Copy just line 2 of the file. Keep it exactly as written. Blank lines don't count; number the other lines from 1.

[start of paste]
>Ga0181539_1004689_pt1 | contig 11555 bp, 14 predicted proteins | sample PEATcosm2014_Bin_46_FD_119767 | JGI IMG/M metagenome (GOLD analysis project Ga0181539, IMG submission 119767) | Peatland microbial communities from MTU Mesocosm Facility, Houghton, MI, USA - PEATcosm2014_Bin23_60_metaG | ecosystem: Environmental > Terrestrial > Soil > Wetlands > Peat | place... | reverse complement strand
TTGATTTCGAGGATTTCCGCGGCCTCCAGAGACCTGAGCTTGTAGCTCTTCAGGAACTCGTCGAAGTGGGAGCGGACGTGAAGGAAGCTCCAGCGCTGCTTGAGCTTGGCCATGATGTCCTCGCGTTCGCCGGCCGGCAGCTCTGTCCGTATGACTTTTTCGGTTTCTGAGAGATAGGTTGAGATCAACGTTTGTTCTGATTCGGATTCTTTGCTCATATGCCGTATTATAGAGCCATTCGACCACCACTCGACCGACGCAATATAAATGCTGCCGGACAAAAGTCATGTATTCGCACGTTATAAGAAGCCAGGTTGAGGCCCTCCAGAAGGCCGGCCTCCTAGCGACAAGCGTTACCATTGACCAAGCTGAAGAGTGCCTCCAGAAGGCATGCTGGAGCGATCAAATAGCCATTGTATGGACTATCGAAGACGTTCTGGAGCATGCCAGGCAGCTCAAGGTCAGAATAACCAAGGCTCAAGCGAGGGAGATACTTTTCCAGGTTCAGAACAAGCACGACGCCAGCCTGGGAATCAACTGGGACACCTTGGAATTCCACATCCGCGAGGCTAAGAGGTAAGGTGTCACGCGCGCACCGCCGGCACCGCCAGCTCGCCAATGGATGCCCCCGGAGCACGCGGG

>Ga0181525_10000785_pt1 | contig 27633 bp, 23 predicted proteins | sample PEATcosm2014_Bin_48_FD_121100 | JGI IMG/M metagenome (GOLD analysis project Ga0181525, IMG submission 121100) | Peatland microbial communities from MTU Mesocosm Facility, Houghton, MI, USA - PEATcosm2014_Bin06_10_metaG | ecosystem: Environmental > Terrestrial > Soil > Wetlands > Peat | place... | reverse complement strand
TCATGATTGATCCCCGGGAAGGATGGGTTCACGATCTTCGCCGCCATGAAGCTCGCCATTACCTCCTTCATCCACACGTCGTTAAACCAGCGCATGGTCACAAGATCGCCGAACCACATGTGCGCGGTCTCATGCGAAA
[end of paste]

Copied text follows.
TTGATTTCGAGGATTTCCGCGGCCTCCAGAGACCTGAGCTTGTAGCTCTTCAGGAACTCGTCGAAGTGGGAGCGGACGTGAAGGAAGCTCCAGCGCTGCTTGAGCTTGGCCATGATGTCCTCGCGTTCGCCGGCCGGCAGCTCTGTCCGTATGACTTTTTCGGTTTCTGAGAGATAGGTTGAGATCAACGTTTGTTCTGATTCGGATTCTTTGCTCATATGCCGTATTATAGAGCCATTCGACCACCACTCGACCGACGCAATATAAATGCTGCCGGACAAAAGTCATGTATTCGCACGTTATAAGAAGCCAGGTTGAGGCCCTCCAGAAGGCCGGCCTCCTAGCGACAAGCGTTACCATTGACCAAGCTGAAGAGTGCCTCCAGAAGGCATGCTGGAGCGATCAAATAGCCATTGTATGGACTATCGAAGACGTTCTGGAGCATGCCAGGCAGCTCAAGGTCAGAATAACCAAGGCTCAAGCGAGGGAGATACTTTTCCAGGTTCAGAACAAGCACGACGCCAGCCTGGGAATCAACTGGGACACCTTGGAATTCCACATCCGCGAGGCTAAGAGGTAAGGTGTCACGCGCGCACCGCCGGCACCGCCAGCTCGCCAATGGATGCCCCCGGAGCACGCGGG